1. The following is a brief status report on activity to date:
  1. All PBCs and PCB contaminated components have been removed from all equipments scheduled for disposal;
  2. All radioactive components removed and segregated from all equipments scheduled for disposal;
  3. GATR site equipment declared surplus scrap and being transported to CFB Penhold scrap compound. Removal of antenna, antenna cabling and poles is to begin as soon as frost conditions permit;
  4. FPS-6X Height Finder dismantled. The antenna is to be mounted at CFB Penhold as a monument to 43 Radar Squadron. SAVE list items have been shipped to CFS Barrington. The remainder was declared surplus scrap and is to be moved to CFB Penhold scrap compound soon;
  5. FPS-27 Dismantling well along – SAVE list items removed and authority received 4 Apr 86 to ship items to Supply depot after 21 Apr 86. Remaining to be dismantled is equipment in the high voltage vaults, cooling tower and equipment on first floor of tower. The second, third and fourth floors are stripped as is redundant equipment in radome. All scrap to date has been transported to CFB Penhold;
  6. SAGE Annex equipment, except items required by ARC, have been scrapped;
  7. Selected distribution account items returned to supply. The balance is being retained pending decision on ARC bid;
  8. Power plant untouched. Bids are being received for sale of the four turbines and no dismantling is being done pending sale of these turbines; and
  9. GPA-124 SIF equipment, UPA-62 Consoles, OA-1163 RAPPI and printer, and test equipment designated for return to USAF have been shipped.


(6) – All (four) civilians employed at the Squadron were reassigned to equivalent jobs at CFB Penhold.


(7) – We have had few problems and the ones we have had were more annoyances than anything. These are:

  1. preparation of PCB contaminated components for shipment. Conflicting advice or lack thereof complicated the procedure and actually resulted in our doing more work than was necessary. Pre-positioning of plastic packaging materials in various sizes and a plastic heat-sealing machine will save time. Sites should also take oil samples prior to dismantling as it could save needless expense and effort. Pre-positioning of barrels, etc. is also very important in order to avoid delays;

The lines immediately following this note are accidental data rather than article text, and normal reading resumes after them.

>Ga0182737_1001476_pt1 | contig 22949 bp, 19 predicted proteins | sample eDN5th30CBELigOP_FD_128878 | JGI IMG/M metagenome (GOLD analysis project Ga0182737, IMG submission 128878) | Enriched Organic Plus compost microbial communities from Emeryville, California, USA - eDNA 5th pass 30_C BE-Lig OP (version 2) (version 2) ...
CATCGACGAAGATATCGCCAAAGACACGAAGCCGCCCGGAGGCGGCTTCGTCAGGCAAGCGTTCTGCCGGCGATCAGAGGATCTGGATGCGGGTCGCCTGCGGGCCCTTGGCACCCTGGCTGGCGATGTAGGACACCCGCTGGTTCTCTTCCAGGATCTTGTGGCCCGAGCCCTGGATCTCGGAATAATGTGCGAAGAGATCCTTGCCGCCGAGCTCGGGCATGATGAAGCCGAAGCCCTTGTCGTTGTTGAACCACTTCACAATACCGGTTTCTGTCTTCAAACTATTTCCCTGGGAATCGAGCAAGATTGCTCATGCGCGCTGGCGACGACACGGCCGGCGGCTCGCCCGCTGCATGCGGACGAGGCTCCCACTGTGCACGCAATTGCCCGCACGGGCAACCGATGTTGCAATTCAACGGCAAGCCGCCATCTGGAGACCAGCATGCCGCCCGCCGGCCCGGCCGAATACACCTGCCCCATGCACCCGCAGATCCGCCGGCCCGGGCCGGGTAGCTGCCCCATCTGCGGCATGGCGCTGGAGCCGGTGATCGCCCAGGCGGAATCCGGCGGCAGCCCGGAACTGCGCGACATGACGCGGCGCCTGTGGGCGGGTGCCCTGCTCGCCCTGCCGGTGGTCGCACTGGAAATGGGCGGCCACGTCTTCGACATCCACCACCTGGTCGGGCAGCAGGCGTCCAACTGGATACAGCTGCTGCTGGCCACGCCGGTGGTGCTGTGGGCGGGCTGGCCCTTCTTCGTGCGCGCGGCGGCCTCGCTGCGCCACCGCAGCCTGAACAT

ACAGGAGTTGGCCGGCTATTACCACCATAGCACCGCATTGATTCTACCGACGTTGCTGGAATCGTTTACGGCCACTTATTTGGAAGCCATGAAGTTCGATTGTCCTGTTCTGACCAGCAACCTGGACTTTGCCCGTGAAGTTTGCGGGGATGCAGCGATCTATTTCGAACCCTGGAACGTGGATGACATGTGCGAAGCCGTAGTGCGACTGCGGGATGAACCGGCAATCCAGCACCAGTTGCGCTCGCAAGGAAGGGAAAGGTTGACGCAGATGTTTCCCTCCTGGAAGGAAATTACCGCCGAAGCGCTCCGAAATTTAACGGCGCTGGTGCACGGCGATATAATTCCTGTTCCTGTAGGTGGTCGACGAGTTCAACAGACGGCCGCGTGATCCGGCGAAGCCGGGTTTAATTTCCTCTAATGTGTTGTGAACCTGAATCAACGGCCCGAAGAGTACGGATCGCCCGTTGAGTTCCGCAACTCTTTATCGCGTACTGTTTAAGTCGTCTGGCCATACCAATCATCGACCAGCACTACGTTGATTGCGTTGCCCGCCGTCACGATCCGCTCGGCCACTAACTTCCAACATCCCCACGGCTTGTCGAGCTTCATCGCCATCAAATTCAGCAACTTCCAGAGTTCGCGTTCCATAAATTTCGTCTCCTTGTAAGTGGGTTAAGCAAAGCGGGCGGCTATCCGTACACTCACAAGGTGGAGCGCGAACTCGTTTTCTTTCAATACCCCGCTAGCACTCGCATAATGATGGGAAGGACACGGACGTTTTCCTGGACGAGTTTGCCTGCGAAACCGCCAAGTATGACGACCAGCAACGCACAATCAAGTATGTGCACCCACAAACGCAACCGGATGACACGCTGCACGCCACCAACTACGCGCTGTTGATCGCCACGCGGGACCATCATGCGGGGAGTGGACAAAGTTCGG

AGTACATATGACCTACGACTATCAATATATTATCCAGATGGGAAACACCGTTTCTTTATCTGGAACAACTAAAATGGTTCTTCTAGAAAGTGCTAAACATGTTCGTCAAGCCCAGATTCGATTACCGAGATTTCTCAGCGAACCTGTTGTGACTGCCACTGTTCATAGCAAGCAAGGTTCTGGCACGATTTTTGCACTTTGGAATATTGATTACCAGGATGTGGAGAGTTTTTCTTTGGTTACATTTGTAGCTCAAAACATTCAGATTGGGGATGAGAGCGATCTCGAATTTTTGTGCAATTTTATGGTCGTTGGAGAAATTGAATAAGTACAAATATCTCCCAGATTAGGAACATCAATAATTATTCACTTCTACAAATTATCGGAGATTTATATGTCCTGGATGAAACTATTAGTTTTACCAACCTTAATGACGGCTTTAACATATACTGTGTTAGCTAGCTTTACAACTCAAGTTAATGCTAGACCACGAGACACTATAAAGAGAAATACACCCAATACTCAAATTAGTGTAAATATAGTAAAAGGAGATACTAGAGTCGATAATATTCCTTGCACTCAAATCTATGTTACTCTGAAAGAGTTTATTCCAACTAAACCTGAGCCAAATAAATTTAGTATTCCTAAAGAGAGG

2. Disposal of SAVE list items created a bottleneck in that a great deal of space was devoted to the storage of this equipment on site. This created difficulty in the dismantling process, PCB and radioactive material removal, etc. Sites should have instructions on where these items are to go before site closure if at all possible. This also applies to any spares, stocks, etc. to be returned to supply. Pre-positioning of packing materials is essential;
  3. Uncertainty of sale of sites. This is creating some problems in that the “want” list by the prospective buyer is extensive and involves most of the Squadron Distribution Accounts. Very few items on DAs have been returned and DA holders are getting nervous. I have tentatively set 1 May 86 as a decision point. If no sale advice is received by that date, I am going to begin returning DAs to supply;
  4. Sale of power plant turbines – the unit is unaware of any information pertaining to the sale of this equipment. It would be of some advantage to us to know the terms and especially cut off dates for bids and last date for removal of equipment.


(8) – The Squadron closure is not as complex as the closure of other radar stations in that the closure only involves the operational sites of 43 Radar Squadron. The Squadron is a little ahead of our own schedule for closure.

This detail was obtained from the National Archives of Canada. It appears to have been prepared in mid-April 1986.

1974 – 43 Radar Squadron – Assorted Sources

43 Radar Squadron
Penhold, AB

43 Radar Squadron was located at Penhold Alberta. Unlike other Pinetree Line radar stations, this unit was quite unique. Our records indicate that construction of what was to become the Operations site commenced on 14 August 1961 and that the site became operational in February 1964 in a SAGE environment. The site ultimately ceased operation on 1 August 1986.

The typical Pinetree line site consisted of two distinct areas. The operations site and the domestic site. As a rule, the operations and domestic site were relatively close together, and combined, they formed the station. Penhold was an exception to this rule of thumb.

In 1971, the Air Base was known as CFB Penhold – although there was no flying taking place at that time. The radar station was known as 43 Radar Squadron and was a lodger unit to CFB Penhold.